How can local authorities turn uncertainty into positive change?

17th May 2024

Earlier this year, our leadership forum event invited local government leaders to share their thoughts on key issues confronting the sector

This article summarises their views on “big picture” questions of uncertainty and change in local government, and some perspectives on solutions and ways forward.

Time for transformation

The need for major change in local government was a consistent refrain from council leaders across both the roundtables that discussed this topic. It was pointed out that while the structure and model of local authorities has seen little change since the 1974 Maude Report, today’s operating environment is radically different.

Changes in citizen expectations plus the fact that today, over 70% of county and unitary authorities’ budgets is spent on adult and social care, make the current system both unaffordable and unsustainable. As one delegate said: “sooner or later, we need as a country to have a grown-up conversation about the quality of services we want and how much tax we’re willing to pay for them”.

Leaders were united in their view that transformational change is needed, should happen fast and should be focused on delivery. Yet they also recognised that there is no “perfect” model for a local authority. And given the current demands of the NHS and other services such as the police, leaders saw little likelihood of any funding for transformation from central government.

Government disconnect

Funding apart, central government was also currently seen in our two roundtables as more of a hindrance than a help to positive change. Partly this is due to its silo-based structure – today, for example, it has no strategic ownership of local government – no single department that has overall responsibility for it.

Local authorities often must engage with separate departments on a single topic (for example DHE and DLUHC on children’s services) but there is often little engagement between the departments themselves, which complicates matters. One example cited was the fact that “you can have a conversation about construction products with one department, but not a general conversation on regulatory services.”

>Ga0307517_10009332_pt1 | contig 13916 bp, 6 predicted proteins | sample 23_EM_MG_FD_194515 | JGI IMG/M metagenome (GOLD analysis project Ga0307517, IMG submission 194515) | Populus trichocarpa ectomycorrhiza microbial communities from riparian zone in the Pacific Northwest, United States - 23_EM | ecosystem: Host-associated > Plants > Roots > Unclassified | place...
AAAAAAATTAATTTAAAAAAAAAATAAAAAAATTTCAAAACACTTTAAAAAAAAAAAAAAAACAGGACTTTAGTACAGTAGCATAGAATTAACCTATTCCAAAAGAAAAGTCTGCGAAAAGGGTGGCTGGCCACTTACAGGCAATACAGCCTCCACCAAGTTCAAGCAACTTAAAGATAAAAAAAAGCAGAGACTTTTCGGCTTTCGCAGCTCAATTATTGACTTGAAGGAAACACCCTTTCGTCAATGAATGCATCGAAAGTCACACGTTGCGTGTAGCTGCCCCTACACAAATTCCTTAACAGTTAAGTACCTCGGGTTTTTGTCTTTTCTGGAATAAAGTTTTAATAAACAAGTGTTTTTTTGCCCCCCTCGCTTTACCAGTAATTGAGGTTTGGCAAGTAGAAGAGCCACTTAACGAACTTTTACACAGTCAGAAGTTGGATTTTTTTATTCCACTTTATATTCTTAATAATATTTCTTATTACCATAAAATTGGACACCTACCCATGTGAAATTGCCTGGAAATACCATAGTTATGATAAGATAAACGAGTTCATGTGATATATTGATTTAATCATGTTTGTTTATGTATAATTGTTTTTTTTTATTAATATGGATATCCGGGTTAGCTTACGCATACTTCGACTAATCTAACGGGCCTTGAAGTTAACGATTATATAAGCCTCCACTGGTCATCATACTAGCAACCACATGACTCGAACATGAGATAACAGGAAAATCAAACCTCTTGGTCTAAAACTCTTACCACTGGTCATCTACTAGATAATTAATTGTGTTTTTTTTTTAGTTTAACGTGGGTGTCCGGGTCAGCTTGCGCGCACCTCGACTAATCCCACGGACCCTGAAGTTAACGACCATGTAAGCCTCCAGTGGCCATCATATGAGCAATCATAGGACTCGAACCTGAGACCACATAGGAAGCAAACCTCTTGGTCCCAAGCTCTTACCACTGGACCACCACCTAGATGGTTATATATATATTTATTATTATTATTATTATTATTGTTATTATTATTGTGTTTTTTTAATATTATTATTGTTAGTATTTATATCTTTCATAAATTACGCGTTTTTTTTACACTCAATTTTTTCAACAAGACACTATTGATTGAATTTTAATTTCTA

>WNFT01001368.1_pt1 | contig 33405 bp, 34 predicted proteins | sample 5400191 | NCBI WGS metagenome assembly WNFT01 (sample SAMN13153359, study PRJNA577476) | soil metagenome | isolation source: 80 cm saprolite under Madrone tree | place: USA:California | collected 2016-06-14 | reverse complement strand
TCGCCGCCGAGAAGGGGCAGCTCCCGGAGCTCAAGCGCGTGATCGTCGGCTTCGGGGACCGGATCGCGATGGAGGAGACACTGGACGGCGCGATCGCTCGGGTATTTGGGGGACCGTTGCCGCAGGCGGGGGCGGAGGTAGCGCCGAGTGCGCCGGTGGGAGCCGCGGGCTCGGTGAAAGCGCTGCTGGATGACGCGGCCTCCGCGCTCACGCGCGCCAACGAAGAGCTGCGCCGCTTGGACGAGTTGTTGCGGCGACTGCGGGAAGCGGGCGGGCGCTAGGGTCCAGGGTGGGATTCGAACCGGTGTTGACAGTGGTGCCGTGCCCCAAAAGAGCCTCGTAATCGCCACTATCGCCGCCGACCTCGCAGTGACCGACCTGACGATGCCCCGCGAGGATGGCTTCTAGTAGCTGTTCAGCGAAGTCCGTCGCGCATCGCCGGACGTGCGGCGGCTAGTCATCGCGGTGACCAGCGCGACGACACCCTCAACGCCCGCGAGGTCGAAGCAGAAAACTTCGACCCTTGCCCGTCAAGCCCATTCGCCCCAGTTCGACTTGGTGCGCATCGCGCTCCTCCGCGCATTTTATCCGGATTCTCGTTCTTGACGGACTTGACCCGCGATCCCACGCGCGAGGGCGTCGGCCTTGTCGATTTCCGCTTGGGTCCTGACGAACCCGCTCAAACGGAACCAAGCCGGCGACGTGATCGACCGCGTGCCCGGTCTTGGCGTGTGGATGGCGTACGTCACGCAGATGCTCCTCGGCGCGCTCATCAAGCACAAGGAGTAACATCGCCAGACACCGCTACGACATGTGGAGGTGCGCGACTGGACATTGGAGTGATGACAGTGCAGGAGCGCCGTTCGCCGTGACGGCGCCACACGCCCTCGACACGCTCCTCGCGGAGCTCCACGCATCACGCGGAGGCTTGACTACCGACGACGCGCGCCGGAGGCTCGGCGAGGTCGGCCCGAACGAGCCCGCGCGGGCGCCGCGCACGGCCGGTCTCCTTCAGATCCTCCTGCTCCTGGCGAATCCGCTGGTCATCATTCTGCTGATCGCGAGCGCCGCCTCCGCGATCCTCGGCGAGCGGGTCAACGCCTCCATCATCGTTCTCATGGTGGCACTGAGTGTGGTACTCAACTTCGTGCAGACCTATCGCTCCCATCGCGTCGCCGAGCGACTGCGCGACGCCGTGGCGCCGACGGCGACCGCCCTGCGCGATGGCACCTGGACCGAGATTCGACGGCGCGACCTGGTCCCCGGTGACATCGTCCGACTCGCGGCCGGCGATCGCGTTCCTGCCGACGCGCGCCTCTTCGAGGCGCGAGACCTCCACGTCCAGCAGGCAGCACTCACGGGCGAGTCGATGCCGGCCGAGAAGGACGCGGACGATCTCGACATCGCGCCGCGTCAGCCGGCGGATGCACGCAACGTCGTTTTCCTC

Opportunities for positive change

Leaders at the roundtables nonetheless found solutions that recognise how hard it is to make major change happen in large, complex organisations like local authorities. “Bite-sized”, small-step approaches were seen as the most effective way to start. Achievable changes that could make a tangible difference included:

  • Closer collaboration and clear messaging: Local authorities need to work together to show and promote the positive (and often overlooked) role they play in areas such as wealth creation, promoting economic growth and protecting the environment. This coordinated message – that local authorities are unique institutions that touch people’s lives in different ways – should be heard by all stakeholders, including central government. There’s also opportunity for intertwined services such as healthcare and housing to work more cost-effectively and efficiently together: leaders noted that good data is a prerequisite for this level of collaboration.

  • Preventive services: Seen as one of the biggest untapped opportunities by local authority leaders, preventive services could reduce costs in local government as well as healthcare. With an intimate knowledge of local communities that is not available to central government, local authorities should be recognised for their potential to shape and drive preventive services.

  • New skills: Leaders questioned whether local authorities currently have people with the right skills to deliver positive change. They highlighted a need to attract young, highly skilled recruits by positioning local government as a positive and impactful career choice. (See our related feature from the Leadership Forum on Attracting talent and nurturing change in the modern workforce.

  • Agility: Finally, if they are to deliver change at the pace that’s needed, leaders expressed the need for local authorities to be “light on their feet”. This agility depends on technology and data, as we explored in the Leadership Forum feature A data-driven future – navigating digital transformation.

To explore more topics covered in our leadership events, visit the Civica Leadership Forum homepage.